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Will These Parts Ruin Your Rig?

Posted in How To: Tech Qa on January 29, 2018
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We’ll let you in on a dirty little secret. Every modification you make to your rig has a downside. That flexy suspension might work great on the trail but be a handful on the freeway. And those aggressive tires may hook up in the mud but howl like a propjet going down the pavement. What’s acceptable on a flatfender is not necessarily acceptable on a new JK, with higher levels of refinement expected from the new vehicle. Ideally the only downside to a product should be cost. Many high-end products are designed with the purpose of minimizing compromises.

Despite the clickbait title (hey, it worked if you’re reading this online), there aren’t a lot of single modifications that will render your vehicle incapable of safely traveling down public roads. Slower acceleration? Yes. Increased turning radius? Sure. But you can adapt your driving style to compensate for these changes. Most issues compound, though, such as worn steering joints and a bad alignment resulting in death wobble, or drive flanges with square driveshafts creating vibrations.

Here are our top 10 modifications to avoid if you want to daily drive your 4x4 while sipping a latte and streaming music on your way to work.

Drive slugs are simpler and less expensive than quality locking hubs, but they cause the internal components of the front end to turn all the time. This accelerates the wear of axle and driveshaft U-joints, potentially makes steering more difficult with a front locker and increasing noise and vibration if the front driveshaft is not perfectly balanced. Stick with locking hubs if you drive a modified 4x4 on the street.
Welding together the spider gears in a differential is an inexpensive way to ensure that both tires turn at the same speed. Drawbacks include increased tire wear and a larger turning radius, but a welded differential is predictable on the streets. The strength is directly related to the quality of the welding job. Do a poor job and you’ll have to replace everything inside the differential when it lets go.
An old rockcrawling trick is to take two pieces of box tubing that fit inside each other and welding yokes on the end to make a driveline with a super-long slip. Inexpensive? Yes. Strong? Absolutely! But don’t try to drive fast with a square driveline. There’s no way to balance them and you will wipe out your T-case and pinion bearings and seals in short order.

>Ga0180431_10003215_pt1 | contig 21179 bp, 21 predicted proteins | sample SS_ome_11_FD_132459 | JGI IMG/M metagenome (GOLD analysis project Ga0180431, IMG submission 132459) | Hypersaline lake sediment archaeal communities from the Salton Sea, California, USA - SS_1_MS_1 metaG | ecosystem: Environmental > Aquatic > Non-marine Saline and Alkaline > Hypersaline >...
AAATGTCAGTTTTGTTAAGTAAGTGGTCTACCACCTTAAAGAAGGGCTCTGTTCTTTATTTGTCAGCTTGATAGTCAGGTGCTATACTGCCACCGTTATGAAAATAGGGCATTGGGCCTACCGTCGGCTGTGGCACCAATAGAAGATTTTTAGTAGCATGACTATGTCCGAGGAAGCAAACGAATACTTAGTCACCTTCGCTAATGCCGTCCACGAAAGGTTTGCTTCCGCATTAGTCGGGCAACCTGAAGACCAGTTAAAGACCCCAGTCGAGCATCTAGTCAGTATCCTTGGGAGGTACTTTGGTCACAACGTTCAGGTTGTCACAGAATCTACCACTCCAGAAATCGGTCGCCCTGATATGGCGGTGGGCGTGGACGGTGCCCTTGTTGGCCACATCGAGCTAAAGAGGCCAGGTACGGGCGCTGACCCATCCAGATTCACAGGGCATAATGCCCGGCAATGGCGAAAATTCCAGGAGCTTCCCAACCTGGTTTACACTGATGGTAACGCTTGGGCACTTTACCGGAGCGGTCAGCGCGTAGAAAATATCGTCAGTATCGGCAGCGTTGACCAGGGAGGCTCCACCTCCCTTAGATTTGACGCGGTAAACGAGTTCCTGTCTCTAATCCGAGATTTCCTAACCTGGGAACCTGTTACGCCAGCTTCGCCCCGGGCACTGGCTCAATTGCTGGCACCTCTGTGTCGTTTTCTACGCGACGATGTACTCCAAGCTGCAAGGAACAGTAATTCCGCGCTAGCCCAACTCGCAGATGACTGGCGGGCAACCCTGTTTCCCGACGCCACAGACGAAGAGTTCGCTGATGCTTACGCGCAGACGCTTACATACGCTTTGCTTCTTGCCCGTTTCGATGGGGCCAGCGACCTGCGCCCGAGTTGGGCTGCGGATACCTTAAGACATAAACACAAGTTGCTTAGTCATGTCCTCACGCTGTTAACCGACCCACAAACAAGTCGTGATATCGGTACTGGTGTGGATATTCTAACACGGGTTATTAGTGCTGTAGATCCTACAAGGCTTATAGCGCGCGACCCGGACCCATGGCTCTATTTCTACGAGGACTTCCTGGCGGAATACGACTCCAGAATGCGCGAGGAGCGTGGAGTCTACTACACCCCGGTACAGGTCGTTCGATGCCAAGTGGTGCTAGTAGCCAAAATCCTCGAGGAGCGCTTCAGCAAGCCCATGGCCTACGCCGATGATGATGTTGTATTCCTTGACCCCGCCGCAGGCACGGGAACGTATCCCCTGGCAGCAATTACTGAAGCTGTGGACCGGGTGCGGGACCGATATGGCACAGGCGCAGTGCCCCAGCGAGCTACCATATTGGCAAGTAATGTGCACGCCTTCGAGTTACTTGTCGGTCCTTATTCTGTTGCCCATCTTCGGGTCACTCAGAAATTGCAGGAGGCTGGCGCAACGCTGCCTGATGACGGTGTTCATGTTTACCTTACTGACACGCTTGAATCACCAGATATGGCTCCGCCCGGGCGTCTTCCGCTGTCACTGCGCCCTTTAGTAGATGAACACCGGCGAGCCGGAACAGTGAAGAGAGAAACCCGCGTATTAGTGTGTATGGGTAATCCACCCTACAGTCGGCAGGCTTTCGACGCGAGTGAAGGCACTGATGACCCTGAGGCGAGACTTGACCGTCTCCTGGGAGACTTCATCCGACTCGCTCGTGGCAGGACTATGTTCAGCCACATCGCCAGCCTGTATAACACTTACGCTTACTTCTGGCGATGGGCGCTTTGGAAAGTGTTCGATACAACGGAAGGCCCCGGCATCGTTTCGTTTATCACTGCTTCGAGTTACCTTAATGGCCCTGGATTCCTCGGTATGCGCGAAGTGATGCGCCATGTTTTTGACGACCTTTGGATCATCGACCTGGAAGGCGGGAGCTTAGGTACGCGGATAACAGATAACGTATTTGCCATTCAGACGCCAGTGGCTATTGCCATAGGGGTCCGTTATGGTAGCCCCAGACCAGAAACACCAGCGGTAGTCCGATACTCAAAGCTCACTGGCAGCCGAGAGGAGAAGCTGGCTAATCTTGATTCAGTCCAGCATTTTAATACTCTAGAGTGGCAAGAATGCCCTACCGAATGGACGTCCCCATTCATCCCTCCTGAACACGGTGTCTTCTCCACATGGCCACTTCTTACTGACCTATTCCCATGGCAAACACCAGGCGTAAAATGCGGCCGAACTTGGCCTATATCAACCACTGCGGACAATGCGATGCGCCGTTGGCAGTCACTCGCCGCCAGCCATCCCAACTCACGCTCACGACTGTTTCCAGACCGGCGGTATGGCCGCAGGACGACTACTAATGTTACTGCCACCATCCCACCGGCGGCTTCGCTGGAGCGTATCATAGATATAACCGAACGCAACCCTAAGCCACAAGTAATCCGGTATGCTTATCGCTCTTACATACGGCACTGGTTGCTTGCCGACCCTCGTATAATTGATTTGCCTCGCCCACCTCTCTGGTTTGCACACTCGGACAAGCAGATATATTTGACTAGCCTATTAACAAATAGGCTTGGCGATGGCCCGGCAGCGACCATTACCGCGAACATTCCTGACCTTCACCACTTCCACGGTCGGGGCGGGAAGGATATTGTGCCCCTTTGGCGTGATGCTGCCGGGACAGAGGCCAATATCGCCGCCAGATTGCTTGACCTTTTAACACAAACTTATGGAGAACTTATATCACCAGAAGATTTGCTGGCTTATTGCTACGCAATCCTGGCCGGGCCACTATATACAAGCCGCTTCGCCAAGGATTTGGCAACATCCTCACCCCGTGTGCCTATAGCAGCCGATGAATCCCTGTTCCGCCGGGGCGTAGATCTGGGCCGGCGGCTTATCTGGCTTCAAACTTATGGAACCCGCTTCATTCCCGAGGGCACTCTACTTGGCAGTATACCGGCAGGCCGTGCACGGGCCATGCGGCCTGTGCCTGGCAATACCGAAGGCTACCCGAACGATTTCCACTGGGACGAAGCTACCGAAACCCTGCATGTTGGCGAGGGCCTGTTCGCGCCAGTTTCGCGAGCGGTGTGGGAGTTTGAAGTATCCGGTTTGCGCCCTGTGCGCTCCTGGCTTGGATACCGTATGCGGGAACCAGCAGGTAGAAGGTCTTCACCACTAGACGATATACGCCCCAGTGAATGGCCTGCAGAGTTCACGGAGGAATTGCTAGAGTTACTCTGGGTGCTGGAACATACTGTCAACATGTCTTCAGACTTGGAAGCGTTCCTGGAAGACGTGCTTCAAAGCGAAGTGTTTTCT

Beadlock wheels have become so popular that many standard wheels now emulate their style. True beadlocks allow you to air down your tires to single-digit pressure on the trail without fear of losing a bead. Weld-on beadlock kits accomplish this just like wheels designed as beadlocks. The differences with DIY kits are that they are often not perfectly balanced on the wheel when they are welded on, and they also don’t center the tire on the wheel rim.
The advantages to full-hydraulic steering include added power to turn big tires, but removing the mechanical system also allows more freedom in suspension design without concern about bumpsteer. Fully hydraulic steering can be driven on the street, but it doesn’t provide the same steering feel and return to center as a traditional mechanical steering box, so your full attention is required at all times to keep your rig traveling straight down the road.
“Wait, my Wrangler came with coils and links,” you might say. That’s true, but lift a TJ over 3 inches with factory control arms and it’s common for the rear end to try and walk under the vehicle when climbing ledges. Even worse are many homebuilt suspensions that just put links wherever it is convenient without regard for length, angle, or vertical separation. If you must build your own suspension, stick to a kit from a reputable manufacturer or research proper suspension geometry so you know where to weld your control arm mounts on the axle and frame.
Some GM trucks came equipped from the factory with a Quadrasteer system, but that doesn’t mean that you can (or should) just add rear steering to your vehicle. While the added maneuverability greatly improves trail prowess, the complexity of rear steering makes it impractical to retrofit onto street-driven vehicles. Leave rear steer for the competition rock buggies.
If you have a leaf-sprung 4x4, go ahead and throw the sway bars in the trash. The internal friction of the leaves provides stability that coil springs lack. If you have coils, coilovers, or air shocks, you will likely want to run a sway bar on at least one end of your vehicle. Sway bar disconnects are a great way to get more articulation on the trail without any compromises to handling on the street.
Older four-speed transmissions like the SM465 and NP435 have a reputation for being bulletproof, and their stubby length makes them perfect for short-wheelbase vehicles. The shifting is far from perfect, though. These transmissions lack an overdrive and in many cases a synchronized First gear. The granny gear is of no use anywhere but the trail, essentially turning these into three-speed transmissions.
Adding water to your tires is an old trick that farmers use to keep their tractors stable. The same applies on the trail, where the added weight down low increases stability and traction. At low speeds the water is all at the bottom of the tire, but as you speed up it goes for a ride. What happens when you encounter a bump or hit the brakes? The water can move unpredictably and cause a loss in handling.

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